The Theme Of Loneliness In The Ascent By Ron Rash

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Loneliness is usually a common and unharmful feeling, however, when a child is isolated his whole life, loneliness can have a much more morbid effect. This theme, prevalent throughout Ron Rash’s short story, The Ascent, is demonstrated through Jared, a young boy who is neglected by his parents. In the story, Jared escapes his miserable home life to a plane wreck he discovers while roaming the wilderness. Through the use of detached imagery and the emotional characterization of Jared as self-isolating, Rash argues that escaping too far from reality can be very harmful to the stability of one’s emotional being. The isolated and desolate imagery throughout effectively conveys Jared’s extreme detachment from his surroundings. When…show more content…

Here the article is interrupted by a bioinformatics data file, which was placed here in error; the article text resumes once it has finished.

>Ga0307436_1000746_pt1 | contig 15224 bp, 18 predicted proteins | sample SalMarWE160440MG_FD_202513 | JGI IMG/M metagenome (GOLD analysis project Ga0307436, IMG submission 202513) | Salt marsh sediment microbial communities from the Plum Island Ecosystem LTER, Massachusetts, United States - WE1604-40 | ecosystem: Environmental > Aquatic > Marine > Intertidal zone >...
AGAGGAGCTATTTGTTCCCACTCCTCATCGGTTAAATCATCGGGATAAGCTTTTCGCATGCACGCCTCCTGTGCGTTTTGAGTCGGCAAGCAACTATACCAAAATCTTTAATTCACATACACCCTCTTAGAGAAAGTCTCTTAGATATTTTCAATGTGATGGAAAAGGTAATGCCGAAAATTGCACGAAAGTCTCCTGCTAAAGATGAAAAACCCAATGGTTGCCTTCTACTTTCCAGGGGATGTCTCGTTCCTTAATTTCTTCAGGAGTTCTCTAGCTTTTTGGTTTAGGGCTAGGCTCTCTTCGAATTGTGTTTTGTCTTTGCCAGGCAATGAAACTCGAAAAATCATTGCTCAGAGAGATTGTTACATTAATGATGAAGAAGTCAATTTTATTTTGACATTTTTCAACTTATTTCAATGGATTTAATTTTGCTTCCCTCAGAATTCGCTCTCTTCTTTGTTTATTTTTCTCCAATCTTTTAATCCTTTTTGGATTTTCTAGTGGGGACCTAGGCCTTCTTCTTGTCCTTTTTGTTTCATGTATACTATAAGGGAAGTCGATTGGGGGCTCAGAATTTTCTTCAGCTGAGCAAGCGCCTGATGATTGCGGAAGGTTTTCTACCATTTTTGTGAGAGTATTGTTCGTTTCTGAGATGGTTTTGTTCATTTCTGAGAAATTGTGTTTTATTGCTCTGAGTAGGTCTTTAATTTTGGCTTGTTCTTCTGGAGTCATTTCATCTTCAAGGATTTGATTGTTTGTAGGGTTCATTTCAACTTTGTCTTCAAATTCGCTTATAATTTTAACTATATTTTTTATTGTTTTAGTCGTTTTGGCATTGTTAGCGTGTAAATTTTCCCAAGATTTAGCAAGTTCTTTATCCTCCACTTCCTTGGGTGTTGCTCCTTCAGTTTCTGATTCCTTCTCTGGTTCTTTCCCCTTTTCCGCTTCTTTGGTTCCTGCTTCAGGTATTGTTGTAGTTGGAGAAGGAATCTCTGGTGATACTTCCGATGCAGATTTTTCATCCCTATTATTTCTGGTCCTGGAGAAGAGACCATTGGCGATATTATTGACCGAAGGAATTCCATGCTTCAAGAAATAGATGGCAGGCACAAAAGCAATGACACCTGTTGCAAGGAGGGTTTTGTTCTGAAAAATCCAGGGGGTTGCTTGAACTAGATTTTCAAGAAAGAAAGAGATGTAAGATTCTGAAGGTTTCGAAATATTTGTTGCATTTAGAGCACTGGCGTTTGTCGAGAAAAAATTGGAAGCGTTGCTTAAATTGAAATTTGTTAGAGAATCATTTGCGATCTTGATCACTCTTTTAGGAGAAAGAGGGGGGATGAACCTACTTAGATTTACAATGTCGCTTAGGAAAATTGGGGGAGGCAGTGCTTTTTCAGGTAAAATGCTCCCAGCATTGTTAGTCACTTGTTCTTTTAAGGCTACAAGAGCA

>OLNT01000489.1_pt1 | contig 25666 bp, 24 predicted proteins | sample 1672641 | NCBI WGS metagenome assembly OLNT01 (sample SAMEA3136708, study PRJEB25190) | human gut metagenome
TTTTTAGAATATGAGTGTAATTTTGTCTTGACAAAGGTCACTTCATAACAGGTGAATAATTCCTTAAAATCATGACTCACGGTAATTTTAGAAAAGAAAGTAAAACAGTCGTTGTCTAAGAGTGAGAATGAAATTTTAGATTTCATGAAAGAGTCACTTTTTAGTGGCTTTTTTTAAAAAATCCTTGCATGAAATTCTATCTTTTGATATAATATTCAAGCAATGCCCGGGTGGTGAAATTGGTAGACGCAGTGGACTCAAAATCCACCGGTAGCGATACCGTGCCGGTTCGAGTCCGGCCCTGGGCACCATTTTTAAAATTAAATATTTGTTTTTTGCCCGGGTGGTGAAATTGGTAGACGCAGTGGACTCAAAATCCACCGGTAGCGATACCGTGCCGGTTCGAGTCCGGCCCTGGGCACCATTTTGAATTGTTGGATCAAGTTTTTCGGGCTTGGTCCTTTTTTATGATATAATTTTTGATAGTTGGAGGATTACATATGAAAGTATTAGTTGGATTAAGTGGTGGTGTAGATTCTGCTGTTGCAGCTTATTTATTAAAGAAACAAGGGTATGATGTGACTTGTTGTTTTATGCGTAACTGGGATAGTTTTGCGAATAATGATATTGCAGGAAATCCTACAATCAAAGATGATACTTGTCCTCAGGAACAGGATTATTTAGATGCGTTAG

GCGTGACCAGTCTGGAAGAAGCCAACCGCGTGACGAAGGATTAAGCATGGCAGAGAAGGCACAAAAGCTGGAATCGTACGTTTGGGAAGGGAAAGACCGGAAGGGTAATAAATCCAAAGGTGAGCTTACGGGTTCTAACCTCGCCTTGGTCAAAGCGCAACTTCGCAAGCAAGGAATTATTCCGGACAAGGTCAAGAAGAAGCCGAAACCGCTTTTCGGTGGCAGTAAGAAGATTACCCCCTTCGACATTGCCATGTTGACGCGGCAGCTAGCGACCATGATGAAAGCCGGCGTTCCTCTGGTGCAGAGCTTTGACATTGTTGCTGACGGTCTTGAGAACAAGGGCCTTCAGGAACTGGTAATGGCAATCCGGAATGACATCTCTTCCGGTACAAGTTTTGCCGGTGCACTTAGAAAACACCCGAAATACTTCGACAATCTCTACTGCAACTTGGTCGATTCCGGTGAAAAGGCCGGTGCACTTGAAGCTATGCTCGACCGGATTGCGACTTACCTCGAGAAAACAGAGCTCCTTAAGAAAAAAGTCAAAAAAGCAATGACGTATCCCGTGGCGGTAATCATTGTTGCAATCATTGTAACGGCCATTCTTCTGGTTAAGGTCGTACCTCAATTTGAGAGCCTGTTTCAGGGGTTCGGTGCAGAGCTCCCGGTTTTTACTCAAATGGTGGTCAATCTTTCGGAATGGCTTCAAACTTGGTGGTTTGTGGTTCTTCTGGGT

While imagination is necessary in order to develop creativity and growth, too much escapism can blur one’s perception between reality and make-believe, and arguably more important, between right and wrong. After discovering a missing plane, most would report it to the authorities and not be in close proximity to dead people for hours on end. Instead, Jared uses the plane as a place to escape from the reality of his isolation, which is clearly a very disturbing and unethical action. Rash uses these images of isolation and character development to demonstrate that emotional instability is a potential danger of escapism. Furthermore, Rash describes the emotional characterization of Jared to demonstrate the negative effect self-isolation can have on escapism. In the beginning of The Ascent, Jared is seen as an imaginative and innocent child, albeit a little lonely. However, the tone dramatically shifts when Jared discovers the plane wreck and “sit[s] in the back seat [for] two hours, though [to him] it seem[s] only a few minutes” (Rash 281). By finding comfort with dead people, it is clear that Jared is emotionally disturbed. He isolates himself from others by depending on his imagination to make up for his lack of company. This is further exemplified when Jared watches his parents “pas[s] the pipe back and forth… want[ing] to go back to the plane” (Rash 284). Rather than stay with his drug-abusive and neglectful parents during

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